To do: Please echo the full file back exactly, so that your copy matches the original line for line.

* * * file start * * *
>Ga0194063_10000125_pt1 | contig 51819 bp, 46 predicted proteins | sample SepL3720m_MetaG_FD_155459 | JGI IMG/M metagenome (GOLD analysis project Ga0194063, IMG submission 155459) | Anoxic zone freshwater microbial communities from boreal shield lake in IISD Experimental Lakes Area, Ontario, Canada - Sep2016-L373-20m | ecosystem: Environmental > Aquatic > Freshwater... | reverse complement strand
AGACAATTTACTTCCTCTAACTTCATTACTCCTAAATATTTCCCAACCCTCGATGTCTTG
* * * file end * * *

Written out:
>Ga0194063_10000125_pt1 | contig 51819 bp, 46 predicted proteins | sample SepL3720m_MetaG_FD_155459 | JGI IMG/M metagenome (GOLD analysis project Ga0194063, IMG submission 155459) | Anoxic zone freshwater microbial communities from boreal shield lake in IISD Experimental Lakes Area, Ontario, Canada - Sep2016-L373-20m | ecosystem: Environmental > Aquatic > Freshwater... | reverse complement strand
AGACAATTTACTTCCTCTAACTTCATTACTCCTAAATATTTCCCAACCCTCGATGTCTTG